I was able to snag a couple of Majora’s Mask cardboard masks (one is hanging on my game room wall now), then I noticed the 3DS shirts a young lady was handing out. I love handhelds, so I had to have one. Unfortunately, in order to get one you had to test play three new 3DS games. On display were Majora’s Mask, Monster Hunter 4, and Codename Steam. There may have been a fourth I don’t recall. Test them, get a ticket, three tickets get you a shirt. This was super tempting and I even hung out for a few minutes to play the games, but the booth was packed. There was barely any standing room. I didn’t come to PAX to stand around, so I moved on.
I browsed through the booths and saw many, many indie games on tablets. I even tried a couple, but they weren’t really memorable. In most cases, there were some confusing tutorials that I didn’t feel like playing through to understand the game. Is the immersive tutorial a lost art now? What happened to picking up the controller and just playing to learn? My favorite thing I saw on the floor was Gamer Church. I don’t know anything about it except that there was a large image of Jesus holding an XBOX controller with a blue tooth mic on his ear. All he needed was a bag of Doritos and a Mountain Dew.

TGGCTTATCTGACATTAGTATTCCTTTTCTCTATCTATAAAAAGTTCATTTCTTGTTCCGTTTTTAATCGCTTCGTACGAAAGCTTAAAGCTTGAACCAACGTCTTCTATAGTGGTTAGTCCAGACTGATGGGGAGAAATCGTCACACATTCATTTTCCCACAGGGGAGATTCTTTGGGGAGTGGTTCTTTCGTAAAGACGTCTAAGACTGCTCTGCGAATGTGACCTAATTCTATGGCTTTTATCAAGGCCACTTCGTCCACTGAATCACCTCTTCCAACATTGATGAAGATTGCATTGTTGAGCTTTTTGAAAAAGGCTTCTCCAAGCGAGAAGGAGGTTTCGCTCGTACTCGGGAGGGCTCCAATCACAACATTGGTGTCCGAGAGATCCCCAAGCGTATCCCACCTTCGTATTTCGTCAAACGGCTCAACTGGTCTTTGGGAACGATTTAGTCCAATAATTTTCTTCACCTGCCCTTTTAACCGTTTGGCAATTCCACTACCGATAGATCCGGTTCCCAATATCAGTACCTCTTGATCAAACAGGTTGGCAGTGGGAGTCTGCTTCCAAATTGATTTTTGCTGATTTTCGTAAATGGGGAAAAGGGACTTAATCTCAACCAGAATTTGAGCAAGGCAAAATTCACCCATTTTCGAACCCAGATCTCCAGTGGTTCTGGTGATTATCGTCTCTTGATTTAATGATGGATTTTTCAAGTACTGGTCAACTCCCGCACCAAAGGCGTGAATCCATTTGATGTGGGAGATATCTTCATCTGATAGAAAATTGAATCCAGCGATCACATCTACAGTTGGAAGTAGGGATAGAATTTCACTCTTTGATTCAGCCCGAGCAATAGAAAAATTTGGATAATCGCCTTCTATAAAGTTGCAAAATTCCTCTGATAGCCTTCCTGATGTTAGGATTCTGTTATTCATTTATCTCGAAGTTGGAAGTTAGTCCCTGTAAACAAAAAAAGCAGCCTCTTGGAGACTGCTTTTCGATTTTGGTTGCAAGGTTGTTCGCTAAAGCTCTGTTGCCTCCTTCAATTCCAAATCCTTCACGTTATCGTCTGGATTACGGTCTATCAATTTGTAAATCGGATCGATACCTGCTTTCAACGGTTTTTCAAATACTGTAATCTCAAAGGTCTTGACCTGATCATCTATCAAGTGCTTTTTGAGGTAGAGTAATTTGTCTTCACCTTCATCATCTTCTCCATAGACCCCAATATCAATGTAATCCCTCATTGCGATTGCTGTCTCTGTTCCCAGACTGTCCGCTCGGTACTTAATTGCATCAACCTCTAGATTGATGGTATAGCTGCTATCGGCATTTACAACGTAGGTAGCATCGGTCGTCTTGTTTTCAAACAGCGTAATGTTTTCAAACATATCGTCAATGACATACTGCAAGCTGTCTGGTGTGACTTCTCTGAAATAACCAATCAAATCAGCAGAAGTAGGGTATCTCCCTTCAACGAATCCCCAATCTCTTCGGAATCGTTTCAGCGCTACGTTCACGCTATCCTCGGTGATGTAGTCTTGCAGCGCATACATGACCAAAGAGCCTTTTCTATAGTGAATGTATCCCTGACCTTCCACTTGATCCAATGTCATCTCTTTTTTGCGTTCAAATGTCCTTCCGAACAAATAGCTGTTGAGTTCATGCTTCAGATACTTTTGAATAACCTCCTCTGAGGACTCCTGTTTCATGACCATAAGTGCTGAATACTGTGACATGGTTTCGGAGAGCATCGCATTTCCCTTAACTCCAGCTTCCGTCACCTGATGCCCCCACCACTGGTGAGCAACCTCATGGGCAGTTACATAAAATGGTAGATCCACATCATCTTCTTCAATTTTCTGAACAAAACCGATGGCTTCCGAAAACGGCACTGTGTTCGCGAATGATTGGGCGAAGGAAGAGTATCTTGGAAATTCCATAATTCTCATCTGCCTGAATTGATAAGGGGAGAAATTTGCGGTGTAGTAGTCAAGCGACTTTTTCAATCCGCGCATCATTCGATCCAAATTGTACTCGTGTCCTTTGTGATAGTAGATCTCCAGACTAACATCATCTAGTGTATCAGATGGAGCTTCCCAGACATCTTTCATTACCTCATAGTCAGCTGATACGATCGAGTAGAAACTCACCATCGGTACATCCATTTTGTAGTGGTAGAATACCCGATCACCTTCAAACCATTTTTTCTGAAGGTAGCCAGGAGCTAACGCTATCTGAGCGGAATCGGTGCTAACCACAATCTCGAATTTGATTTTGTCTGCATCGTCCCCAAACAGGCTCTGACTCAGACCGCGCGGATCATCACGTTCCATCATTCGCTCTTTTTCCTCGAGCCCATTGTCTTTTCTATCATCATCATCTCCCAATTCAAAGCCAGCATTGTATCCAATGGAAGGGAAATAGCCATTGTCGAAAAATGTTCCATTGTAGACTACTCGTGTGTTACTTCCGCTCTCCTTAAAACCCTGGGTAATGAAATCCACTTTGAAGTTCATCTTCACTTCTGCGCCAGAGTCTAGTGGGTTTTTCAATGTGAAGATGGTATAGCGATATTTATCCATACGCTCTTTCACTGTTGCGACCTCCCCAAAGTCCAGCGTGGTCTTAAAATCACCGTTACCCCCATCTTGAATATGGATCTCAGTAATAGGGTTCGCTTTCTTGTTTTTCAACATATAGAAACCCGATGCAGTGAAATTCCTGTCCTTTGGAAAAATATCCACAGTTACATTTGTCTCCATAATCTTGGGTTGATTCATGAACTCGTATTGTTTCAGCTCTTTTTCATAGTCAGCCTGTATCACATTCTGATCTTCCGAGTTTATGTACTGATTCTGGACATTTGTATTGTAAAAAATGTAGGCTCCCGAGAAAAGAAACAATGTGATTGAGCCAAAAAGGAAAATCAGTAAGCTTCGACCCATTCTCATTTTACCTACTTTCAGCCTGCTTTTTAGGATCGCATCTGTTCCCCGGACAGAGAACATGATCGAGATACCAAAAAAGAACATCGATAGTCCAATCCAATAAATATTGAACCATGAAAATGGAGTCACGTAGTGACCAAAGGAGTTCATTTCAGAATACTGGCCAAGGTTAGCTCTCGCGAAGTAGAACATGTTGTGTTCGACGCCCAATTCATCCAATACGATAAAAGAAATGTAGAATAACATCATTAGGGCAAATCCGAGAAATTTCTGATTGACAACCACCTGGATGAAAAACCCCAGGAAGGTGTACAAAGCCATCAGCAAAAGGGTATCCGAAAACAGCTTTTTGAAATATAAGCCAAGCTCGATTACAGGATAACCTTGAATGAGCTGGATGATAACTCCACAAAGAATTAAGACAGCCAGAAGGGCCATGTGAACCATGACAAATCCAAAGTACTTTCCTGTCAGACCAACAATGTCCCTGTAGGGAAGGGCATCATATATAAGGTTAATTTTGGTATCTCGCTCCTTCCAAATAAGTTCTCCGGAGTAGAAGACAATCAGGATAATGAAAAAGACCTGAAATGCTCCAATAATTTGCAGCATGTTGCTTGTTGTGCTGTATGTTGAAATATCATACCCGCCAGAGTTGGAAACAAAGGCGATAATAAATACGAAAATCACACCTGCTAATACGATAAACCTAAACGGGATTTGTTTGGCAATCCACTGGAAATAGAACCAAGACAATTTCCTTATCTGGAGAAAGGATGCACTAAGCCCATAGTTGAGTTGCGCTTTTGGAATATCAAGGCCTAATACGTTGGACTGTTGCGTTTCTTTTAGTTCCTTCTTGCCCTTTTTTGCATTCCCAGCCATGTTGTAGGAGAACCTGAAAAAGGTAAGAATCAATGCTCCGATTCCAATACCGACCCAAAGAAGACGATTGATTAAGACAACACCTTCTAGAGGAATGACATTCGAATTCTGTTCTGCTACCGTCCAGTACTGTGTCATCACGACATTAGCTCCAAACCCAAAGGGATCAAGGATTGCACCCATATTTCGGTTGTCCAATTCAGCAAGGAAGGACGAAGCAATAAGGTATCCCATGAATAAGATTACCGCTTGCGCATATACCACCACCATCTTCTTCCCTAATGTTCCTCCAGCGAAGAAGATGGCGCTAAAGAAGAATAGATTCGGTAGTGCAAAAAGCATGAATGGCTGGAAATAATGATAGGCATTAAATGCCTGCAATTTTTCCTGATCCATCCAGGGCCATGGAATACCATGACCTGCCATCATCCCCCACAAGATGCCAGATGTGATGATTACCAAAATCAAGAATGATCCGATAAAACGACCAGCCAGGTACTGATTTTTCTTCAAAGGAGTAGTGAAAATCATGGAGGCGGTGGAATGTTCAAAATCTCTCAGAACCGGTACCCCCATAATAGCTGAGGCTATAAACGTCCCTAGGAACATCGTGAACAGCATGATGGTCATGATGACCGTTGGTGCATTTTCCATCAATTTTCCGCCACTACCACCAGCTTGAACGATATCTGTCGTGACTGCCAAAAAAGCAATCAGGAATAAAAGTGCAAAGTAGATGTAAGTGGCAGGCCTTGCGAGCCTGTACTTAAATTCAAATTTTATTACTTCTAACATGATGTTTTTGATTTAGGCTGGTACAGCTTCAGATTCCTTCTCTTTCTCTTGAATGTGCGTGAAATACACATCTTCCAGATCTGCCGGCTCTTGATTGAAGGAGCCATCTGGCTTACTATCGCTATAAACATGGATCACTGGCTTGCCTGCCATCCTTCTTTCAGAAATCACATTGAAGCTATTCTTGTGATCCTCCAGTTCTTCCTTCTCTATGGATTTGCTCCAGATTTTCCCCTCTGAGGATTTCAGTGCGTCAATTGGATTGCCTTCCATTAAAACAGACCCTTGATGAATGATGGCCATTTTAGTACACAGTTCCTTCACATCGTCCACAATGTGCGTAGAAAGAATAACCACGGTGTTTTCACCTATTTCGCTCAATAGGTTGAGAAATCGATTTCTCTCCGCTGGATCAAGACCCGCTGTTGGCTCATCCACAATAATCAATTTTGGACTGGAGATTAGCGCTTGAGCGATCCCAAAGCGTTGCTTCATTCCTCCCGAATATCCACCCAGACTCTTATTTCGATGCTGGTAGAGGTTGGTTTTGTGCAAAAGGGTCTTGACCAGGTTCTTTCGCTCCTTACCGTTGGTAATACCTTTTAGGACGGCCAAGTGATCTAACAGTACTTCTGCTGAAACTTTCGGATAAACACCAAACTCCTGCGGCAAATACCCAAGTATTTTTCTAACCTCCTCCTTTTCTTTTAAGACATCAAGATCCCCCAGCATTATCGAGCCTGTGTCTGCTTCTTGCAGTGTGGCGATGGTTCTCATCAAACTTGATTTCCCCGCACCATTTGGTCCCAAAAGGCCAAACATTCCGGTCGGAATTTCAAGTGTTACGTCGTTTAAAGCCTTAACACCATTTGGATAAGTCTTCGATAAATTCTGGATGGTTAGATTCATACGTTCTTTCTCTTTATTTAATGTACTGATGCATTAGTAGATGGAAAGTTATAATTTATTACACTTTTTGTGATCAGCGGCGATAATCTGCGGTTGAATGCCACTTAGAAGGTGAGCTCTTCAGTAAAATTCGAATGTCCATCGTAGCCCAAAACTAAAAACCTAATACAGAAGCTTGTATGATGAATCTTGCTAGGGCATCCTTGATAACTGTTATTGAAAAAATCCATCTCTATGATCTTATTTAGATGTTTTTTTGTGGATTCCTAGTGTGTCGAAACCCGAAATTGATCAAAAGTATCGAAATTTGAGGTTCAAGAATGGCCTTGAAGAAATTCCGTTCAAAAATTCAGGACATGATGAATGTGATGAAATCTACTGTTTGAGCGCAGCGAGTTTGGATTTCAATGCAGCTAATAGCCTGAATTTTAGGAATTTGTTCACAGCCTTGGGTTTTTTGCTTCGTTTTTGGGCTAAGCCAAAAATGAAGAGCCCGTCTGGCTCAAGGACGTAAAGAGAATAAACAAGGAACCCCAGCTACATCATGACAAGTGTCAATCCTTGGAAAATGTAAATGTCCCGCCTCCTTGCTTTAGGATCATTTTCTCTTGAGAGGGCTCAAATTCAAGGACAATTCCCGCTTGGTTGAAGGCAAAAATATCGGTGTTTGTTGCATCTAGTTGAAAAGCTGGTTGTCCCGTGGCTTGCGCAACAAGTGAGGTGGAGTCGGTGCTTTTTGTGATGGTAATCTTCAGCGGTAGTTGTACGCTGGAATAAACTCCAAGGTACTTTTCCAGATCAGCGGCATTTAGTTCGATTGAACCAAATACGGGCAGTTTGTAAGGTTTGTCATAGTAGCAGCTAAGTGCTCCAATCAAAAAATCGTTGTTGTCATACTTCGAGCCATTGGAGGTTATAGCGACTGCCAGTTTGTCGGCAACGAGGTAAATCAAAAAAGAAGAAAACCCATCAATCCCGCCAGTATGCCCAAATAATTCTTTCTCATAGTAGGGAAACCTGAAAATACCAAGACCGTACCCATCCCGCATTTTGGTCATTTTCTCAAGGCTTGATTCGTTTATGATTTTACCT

Around this time, I stepped aside and opened my 3DS to check the street passes. As you can imagine, they were coming in non-stop. I toyed with that for a bit, then made my way across the convention center to a panel I was interested in. The place was massive. It took me a while to understand the buildings layout, but I found my way to the third floor for a session called “Good Games: Why the Industry is Still Good.” Honestly, I didn’t know what to expect.